Think Elvis. Only instead of "Jailhouse Rock” and a drug overdose, you have holdups and a shoot-out in Bolivia. Just as with the King of Rock ’n’ Roll, death couldn’t stop Butch Cassidy and the Sundance Kid.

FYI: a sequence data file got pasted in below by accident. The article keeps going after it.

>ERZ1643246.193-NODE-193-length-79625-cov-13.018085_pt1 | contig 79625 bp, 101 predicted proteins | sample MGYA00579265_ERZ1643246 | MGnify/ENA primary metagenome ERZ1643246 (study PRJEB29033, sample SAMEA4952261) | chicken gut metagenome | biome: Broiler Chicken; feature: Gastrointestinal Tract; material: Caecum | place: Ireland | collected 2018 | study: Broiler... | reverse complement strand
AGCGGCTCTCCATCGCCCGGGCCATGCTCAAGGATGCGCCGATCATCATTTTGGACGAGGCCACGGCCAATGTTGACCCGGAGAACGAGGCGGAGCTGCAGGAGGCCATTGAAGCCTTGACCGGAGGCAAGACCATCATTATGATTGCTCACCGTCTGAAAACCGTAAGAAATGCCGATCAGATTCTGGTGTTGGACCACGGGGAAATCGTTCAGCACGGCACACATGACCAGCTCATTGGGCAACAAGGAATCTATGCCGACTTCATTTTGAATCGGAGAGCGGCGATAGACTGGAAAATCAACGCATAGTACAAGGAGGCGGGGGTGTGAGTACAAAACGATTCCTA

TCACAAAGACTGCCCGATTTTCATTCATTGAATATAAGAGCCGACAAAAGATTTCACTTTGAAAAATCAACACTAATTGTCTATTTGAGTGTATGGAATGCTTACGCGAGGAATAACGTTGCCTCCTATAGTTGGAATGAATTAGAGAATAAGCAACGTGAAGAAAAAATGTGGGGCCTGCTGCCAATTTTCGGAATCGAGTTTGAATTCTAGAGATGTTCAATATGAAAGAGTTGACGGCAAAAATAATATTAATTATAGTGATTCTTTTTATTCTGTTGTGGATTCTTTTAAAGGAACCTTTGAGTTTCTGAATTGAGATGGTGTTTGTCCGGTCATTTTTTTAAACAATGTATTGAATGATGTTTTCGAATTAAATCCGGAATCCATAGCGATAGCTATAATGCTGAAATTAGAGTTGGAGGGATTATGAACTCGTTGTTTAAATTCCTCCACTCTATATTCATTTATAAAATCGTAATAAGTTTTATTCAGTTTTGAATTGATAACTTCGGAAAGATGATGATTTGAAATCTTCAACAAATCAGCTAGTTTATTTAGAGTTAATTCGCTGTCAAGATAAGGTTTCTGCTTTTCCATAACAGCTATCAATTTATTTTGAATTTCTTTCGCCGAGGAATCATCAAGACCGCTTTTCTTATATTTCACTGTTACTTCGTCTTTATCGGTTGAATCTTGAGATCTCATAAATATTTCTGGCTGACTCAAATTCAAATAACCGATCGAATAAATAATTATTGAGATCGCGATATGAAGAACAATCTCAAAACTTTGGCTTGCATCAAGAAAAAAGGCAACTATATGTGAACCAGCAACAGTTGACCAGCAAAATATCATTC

"You’re dealing with folklore; you’re dealing with fantasy; you’re dealing with aspirations,” said Dan Buck, a former congressional staffer living in Washington, D.C., who has written about the infamous outlaws. The latest reincarnation of Butch and the Kid, or their legend anyway, is playing out in Utah and involves wide-ranging family lore, exhumations and a documentary film. Some people there claim a relative, William Henry Long, who died in Utah in 1936, decades after the outlaws were said to have been killed, was actually Harry Alonzo Longabaugh, aka the Sundance Kid. It’s all for naught, said Clyde Snow, a forensic anthropologist from Norman. In the early 1990s as part of a "NOVA” documentary, Snow supervised exhumation of remains believed to be those of the outlaws from a cemetery in San Vicente, Bolivia. DNA analysis showed the remains to be from a German prospector. However, other research on old news accounts, government documents and Pinkerton Detective Agency records showed the outlaws died there in 1908, Snow said. "All the circumstantial evidence and the documentary evidence conclusively points to the fact that they’re buried in San Vicente,” Snow said. Still, stories persist that the duo lived on. One tale said Cassidy fought with Mexican revolutionary hero Poncho Villa and died in Spokane, Wash., in 1937. Among the more enduring alternative endings for Sundance is the William Henry Long scenario, which, Marilyn Grace promises, soon will be proven. "We found the real Sundance Kid,” said Grace, a documentary filmmaker in St. George, Utah. Grace said a DNA sample from an apparent relative of Longabaugh will be compared to DNA from Long’s remains, which had been exhumed for the purpose. Grace said she had not yet received results of the tests, which she said are being handled by Sorenson Forensics of Salt Lake City, but she will keep them secret until the documentary is released. She said the "definitive” evidence so far consists of photographic comparisons by John McCullough, University of Utah anthropologist, who concluded there was a 99 percent chance the photos of Longabaugh and Long were of the same person.